Tigers Leave Bats in Cleveland, Shutout in Chicago


Detroit 0, Chicago 2 (box)

Magic Number 8


Eddie Bonine didn’t allow a hit until the sixth inning, but when he did, Gordon Beckham made it count, blasting a two-run homer to provide all the scoring (and half the hits) in a 2-0 White Sox win.

The game was a classic pitcher’s duel, Bonine mowed through the White Sox with an array of pitches, all of them missing the barrels of the Sox’ bats.  Jake Peavy kept the Tigers off the board in his seven innings, despite allowing two baserunners in three different innings, Detroit just could not muster a big hit at any point in the game.

One big, fat, giant Jeer goes to Jim Leyland in this one, so big I had to move in into the body of the recap. 

Talk about over-managing, Leyland sent Adam Everett up to pinch hit for Aubrey Huff in the ninth inning last night.  Everett is in a 4-22 (.182) slump, is hitting just .198 in the second half, and hits all of .209 away from the CoPa.  He does hit .266 vs lefties, but had never seen Matt Thornton.

Predictably, Everett struck out.

Who would have been a better option to hit there? Ryan Raburn had already been used, Wilkin Ramirez was still on the bench, but I doubt he would be a better choice.

How about Huff?  Before coming to Detroit, Huff was an everyday player (read: also played vs LHP) for almost his entire 10 year career.  For whatever reason, Leyland has decided that not only is Huff incapable of playing defensively, he is also incapable of hitting a left hander. 

For the record, Huff has three hits and two walks in 12 career PA’s against Thornton.  He is a career .272 hitter vs southpaws.

Just because Everett swings the bat right handed does not make him a viable RH hitter, not in that situation.  Everett is on the team because of his glove, not his bat.  Leyland would do well to remember that.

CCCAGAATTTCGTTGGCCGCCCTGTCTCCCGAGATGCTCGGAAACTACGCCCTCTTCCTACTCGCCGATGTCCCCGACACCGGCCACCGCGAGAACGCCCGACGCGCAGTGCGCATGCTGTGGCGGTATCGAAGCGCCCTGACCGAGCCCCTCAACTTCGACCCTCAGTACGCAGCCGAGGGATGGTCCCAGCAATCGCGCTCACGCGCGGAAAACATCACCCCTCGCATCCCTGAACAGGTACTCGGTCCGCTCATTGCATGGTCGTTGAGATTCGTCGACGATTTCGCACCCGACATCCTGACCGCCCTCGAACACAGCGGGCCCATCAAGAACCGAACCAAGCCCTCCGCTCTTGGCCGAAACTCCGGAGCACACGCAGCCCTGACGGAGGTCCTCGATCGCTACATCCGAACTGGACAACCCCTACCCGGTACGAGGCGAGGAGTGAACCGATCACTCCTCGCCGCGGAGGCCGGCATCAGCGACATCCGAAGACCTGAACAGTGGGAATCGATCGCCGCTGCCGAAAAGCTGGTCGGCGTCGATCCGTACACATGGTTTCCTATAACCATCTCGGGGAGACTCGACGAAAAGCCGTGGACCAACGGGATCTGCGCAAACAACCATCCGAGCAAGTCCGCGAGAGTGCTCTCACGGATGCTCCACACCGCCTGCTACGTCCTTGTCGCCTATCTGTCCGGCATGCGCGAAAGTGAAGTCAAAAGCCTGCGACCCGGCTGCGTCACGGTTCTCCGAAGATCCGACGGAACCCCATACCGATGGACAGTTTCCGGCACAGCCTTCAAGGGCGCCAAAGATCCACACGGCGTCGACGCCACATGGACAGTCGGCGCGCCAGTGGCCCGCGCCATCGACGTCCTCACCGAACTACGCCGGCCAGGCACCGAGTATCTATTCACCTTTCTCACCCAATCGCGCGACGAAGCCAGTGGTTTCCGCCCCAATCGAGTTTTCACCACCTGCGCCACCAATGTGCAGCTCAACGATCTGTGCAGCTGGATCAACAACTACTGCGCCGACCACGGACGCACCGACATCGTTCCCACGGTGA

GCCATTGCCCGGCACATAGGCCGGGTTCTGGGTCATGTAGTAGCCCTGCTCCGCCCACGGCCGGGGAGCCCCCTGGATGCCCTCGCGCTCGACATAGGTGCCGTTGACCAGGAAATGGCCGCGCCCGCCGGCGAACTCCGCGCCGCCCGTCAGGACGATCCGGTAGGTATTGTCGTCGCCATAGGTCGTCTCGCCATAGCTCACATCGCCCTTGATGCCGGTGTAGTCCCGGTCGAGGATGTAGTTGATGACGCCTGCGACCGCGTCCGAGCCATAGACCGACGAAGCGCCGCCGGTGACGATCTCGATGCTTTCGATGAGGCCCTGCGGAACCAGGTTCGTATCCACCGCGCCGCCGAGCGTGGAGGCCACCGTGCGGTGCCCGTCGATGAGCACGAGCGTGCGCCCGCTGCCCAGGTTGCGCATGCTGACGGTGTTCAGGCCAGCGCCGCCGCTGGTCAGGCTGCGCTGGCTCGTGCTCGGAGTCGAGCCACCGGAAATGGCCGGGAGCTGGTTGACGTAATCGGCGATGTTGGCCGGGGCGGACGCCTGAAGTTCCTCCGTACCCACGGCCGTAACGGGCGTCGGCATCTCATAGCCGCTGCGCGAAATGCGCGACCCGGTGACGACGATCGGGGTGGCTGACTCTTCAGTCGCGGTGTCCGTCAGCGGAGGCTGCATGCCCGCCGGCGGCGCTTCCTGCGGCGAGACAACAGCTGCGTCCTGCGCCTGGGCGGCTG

Cheers for

  • Eddie Bonine– The box score will show Eddie Bo was the loser, but when you look at his line, it’s tough to swallow.  6.2 Innings, two hits, 2 runs (zero earned).  That is a game you have to win.
  • Jake Peavy– 7 IP, 7 H, 0 R, 8 K, 2 Giant GIDP.  Peavy was sharp in just his second start for the Sox, but he was beatable, the Tigers just didn’t do it.

Jeers to

  • Brandon Inge– Inge’s error on Alex Rios’ groundball in the sixth should have been the second out, instead Rios was aboard when Beckham homered two batters later.  Couple that with a dreadful 0 for 4 that included three K’s and you can almost completely blame Inge for this loss.  Perhaps that’s a bit unfair, but I’m angry, and he was bad at baseball last night.
  • Magglio Ordonez– He did have a hit in his four at bats, but also grounded into two double plays.  Maybe he should have taken a pitch on occasion, as he saw only seven pitches in his four trips. 
  • 1st Pitch Swingers– I know the general wisdom is that you don’t want to let a pitcher like Peavy get ahead of you, but this is ridiculous.  The first inning, Peavy threw a total of six pitches, including four to Placido Polanco (who singled), one pitch retired Granderson to start the game, and Ordonez hit a double play ball on his first pitch.  Granderson saw six pitches in three at bats, Huff saw just eight in three trips.

What’s on tap

Nate Robertson opposes Freddy Garcia in game two tonight at the Cell.  The Tigers’ lead in down to two and Robertson will be pitching the biggest game of the season since the last game he pitched in Minnesota last weekend.  The Tigers need another strong outing from Nate, as you have to figure that Garcia will be tough, or at least that the Tigers will make him look good.  A bit of symmetry here; Garcia started for the Tigers last season in a game 162 in Chicago, he took the loss in a game the Sox had to win to force a playoff with the Twins.  The Tigers need to win tonight, a repeat performance from Garcia would help alot.

Division Update

The Minnesota RockiesTwins have now won something like 12 of 13, including the past four on the road, where they had been almost as bad as Detroit this season.  They scored nine runs last night, making it three straight games of at least eight runs.  You would think that no team could sustain the kind of success they have had for another nine games, but the Rockies did it in 2007, so there is precedent.  Remember, they have done all of this without Justin Morneau.